Minutes, 23 March 1833–A

  • Source Note
  • Historical Introduction

Document Transcript

23d of March 1833—
A of & assembld in the school room at 9 oclock agreeabl— to previous arangments.——
After opening the councel by prayer by Broth[er] Joseph it was agreed that bro and brothr should procede to make purchace of certain farms or to obtain, or to obtain their terms of sail, and and that Bro be appointed to obtain the price of and the brethren agreed to continue in prayer and fasting for the ultimate success of their mission after an absence of about three hours & returned and made report as follows. That would sell his farm for four thousand dollars and that Mr Morley would sell his farm for twenty one hundred dollars. and also returned and reported that would sell his farm for five thousand dollars and afte[r] the report of the brethren it was put to vote whether it was the property should be purchaced and deceded [decided] in the affirmative it was then agreed that bro and should superintend the purchacing of said farms and to have the prayer of the brethren and that they should be to that office accordingly ordained them as general agents to be set apart. [p. 18] to act as such in this eastern branch of the There b[e]ing no further busin[e]ss the councel closed by prayer——
<​ Clk PT [pro tempore]​> [p. 19]


  1. 1

    A separate set of minutes taken on 23 March 1833 explained that Daley was to go and “provide all the means in his power to bring about the purchaces in Kirtland.” Coe had previously been tasked in April 1832 to provide the money needed to pay the remaining debt of $400 owed on Frederick G. Williams’s farm before the balance came due. According to Philo Dibble, Coe’s wife, Sophia Harwood, who was not a member of the church at the time, prevented Coe from paying what was apparently their own money to redeem the note. As a result, Dibble, under the direction of JS, sold 560 acres of his land in Elyria, Ohio, for only forty percent of its value in order to make the payment. Whether Sophia was baptized at some point following that episode is unknown, but only a year later Coe was named the debtor in the transaction with French to the amount of $3,000, suggesting that her reported resistance to her husband’s financial involvement in purchasing property for the church had been mitigated. (Minutes, 23 Mar. 1833–B; Dibble, Reminiscences, [4].)  

    Dibble, Philo. Reminiscences, no date. Typescript. CHL. MS 15447.

  2. 2

    Peter French’s land comprised the northern fifty acres of lot 30 and approximately fifty-three acres of the southwestern portion of lot 17. (Geauga Co., OH, Deed Records, 1795–1921, vol. 17, pp. 38–39, 10 Apr. 1833, microfilm 20,237, U.S. and Canada Record Collection, FHL; see also illustration of church landholdings in Kirtland.)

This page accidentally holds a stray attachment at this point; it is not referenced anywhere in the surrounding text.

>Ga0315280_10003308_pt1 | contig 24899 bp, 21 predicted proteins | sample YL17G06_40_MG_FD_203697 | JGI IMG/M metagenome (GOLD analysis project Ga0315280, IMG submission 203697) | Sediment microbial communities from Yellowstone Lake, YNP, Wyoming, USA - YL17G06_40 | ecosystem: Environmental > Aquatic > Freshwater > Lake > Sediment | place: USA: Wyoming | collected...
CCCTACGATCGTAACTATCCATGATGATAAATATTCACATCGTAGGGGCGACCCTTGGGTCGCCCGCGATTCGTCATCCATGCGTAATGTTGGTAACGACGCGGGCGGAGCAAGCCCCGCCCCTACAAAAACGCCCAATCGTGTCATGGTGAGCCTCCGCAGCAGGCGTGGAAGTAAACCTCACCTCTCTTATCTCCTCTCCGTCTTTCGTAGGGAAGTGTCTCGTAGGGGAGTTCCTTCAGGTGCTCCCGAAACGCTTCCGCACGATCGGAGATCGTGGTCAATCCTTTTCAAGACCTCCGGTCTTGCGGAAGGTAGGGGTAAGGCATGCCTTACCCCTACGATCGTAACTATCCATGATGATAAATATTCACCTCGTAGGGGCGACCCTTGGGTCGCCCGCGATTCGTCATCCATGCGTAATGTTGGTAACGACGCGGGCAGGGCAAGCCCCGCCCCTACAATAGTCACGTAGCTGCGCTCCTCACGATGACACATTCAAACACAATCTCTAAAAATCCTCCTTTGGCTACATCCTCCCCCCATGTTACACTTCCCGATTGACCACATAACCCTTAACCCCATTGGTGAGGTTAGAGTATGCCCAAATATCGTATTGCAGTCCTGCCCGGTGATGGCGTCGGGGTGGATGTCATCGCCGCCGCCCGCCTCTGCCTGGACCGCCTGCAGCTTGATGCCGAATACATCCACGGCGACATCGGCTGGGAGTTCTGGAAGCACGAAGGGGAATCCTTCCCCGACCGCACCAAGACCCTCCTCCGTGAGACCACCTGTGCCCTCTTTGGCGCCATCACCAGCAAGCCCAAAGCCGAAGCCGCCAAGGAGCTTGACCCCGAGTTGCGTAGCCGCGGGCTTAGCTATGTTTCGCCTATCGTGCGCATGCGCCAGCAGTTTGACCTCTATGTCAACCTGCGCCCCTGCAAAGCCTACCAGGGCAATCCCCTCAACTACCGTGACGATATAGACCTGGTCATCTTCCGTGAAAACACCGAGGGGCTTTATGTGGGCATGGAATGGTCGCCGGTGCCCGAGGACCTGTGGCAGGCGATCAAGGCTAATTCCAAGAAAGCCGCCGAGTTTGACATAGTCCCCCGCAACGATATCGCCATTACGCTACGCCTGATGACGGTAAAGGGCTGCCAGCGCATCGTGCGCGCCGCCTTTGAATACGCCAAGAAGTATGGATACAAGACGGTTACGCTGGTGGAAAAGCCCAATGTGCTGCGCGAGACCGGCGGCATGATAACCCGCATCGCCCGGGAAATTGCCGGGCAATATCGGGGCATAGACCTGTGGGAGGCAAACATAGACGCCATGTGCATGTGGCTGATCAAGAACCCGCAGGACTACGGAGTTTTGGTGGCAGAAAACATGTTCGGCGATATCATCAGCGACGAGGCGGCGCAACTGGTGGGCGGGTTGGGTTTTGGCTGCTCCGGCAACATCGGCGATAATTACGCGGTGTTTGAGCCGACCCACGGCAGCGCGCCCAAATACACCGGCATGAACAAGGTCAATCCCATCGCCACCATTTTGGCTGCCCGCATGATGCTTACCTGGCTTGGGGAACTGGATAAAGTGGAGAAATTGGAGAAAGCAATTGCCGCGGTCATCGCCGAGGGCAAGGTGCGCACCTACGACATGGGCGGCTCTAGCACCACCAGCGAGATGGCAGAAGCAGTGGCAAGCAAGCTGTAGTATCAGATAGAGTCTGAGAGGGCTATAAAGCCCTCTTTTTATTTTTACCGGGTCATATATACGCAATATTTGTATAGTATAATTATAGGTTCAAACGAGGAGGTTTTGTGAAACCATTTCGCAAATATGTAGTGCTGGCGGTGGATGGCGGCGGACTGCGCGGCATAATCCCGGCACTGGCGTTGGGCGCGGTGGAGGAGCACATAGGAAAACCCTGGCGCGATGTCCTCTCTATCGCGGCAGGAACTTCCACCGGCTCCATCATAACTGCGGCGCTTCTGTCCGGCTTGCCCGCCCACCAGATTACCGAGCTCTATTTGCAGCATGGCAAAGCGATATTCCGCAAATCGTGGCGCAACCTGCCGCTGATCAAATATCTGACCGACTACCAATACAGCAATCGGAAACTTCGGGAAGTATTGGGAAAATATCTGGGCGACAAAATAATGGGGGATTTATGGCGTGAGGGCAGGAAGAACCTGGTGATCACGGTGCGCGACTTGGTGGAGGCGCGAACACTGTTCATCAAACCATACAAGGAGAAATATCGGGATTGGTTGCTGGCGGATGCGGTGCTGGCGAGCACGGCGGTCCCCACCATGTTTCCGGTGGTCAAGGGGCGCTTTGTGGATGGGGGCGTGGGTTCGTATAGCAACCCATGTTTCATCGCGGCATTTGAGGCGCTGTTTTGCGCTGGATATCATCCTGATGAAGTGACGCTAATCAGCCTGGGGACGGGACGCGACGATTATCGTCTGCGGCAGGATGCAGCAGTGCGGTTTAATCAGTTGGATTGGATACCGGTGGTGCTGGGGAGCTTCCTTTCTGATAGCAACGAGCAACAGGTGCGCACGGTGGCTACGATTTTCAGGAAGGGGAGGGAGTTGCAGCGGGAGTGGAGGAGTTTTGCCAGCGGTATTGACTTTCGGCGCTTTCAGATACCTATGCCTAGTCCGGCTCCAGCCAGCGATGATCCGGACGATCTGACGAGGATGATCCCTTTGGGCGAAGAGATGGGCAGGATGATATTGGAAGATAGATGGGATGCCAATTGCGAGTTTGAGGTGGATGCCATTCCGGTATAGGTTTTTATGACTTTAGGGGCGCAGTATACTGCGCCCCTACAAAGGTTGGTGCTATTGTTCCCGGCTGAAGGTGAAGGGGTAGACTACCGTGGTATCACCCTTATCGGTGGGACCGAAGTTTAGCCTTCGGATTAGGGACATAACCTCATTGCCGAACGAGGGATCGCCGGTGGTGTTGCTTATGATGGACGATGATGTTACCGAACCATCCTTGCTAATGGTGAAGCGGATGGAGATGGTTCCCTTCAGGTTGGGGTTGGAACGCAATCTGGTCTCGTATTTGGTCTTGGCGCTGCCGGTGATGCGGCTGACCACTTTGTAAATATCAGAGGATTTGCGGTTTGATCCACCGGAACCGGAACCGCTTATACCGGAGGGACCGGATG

U.S. and Canada Record Collection. FHL.

  3. 3

    A JS revelation dated three months earlier used similar language: “I give unto you a commandment, that ye shall continue in prayer, and fasting, from this time forth.” (Revelation, 27–28 Dec. 1832 [D&C 88:76]; see also Book of Mormon, 1830 ed., 515 [4 Nephi 1:12].)  

  4. 4

    Elijah Smith owned over two hundred acres of land in Kirtland, approximately half of which was very near Newel K. Whitney’s store and the Mormon settlements on Frederick G. Williams’s farm. Elijah Smith’s farm was also directly adjacent to seventeen acres of land in lot 18 that Whitney had just purchased from Gideon Riggs on 18 March 1833. The church, however, never purchased Smith's farm. (Geauga Co., OH, Deed Records, 1795–1921, vol. 7, p. 151, 27 Oct. 1817, microfilm 20,232; vol. 12, p. 143, 18 Nov. 1826, microfilm 20,234; vol. 17, p. 32, 18 Mar. 1833, microfilm 20,237; vol. 18, pp. 124–125, 20 Apr. 1832, microfilm 20,237, U.S. and Canada Record Collection, FHL; see also illustration of church landholdings in Kirtland.)  

    U.S. and Canada Record Collection. FHL.

  5. 5

    “Mr Morley” is probably Thomas Morley, father of church member Isaac Morley, who owned 34½ acres, primarily in lot 19, which was adjacent to both Elijah Smith’s property and Newel K. Whitney’s recently purchased land in lot 18. Thomas Morley never sold his land to the church, and there is some evidence that his asking price of $2,100 was inflated. Four years later, Morley finally sold the property in question and an additional 35 acres in another township to Nathaniel Milliken for $2,750. Milliken, a member of the church who had been ordained a seventy by the time of the purchase, may have procured the farm with the intent to turn it over to the church. However, by January 1838 Milliken had left the church and the property remained in his possession. (Geauga Co., OH, Deed Records, 1795–1921, vol. 24, pp. 320–321, 2 June 1837, microfilm 20,240, U.S. and Canada Record Collection, FHL; Hepzibah Richards, Kirtland, OH, to Willard Richards, Bedford, England, 18–19 Jan. 1838, Willard Richards, Papers, CHL; see also illustration of church landholdings in Kirtland.)  

    U.S. and Canada Record Collection. FHL.

    Richards, Willard. Papers, 1821–1854. CHL. MS 1490.

  6. 6

    The second entry in Minute Book 1 dated 23 March 1833 stated that Coe and Thayer “shall be ordained to purcha[se] land for the saints in Kirtland.” (Minutes, 23 Mar. 1833–B.)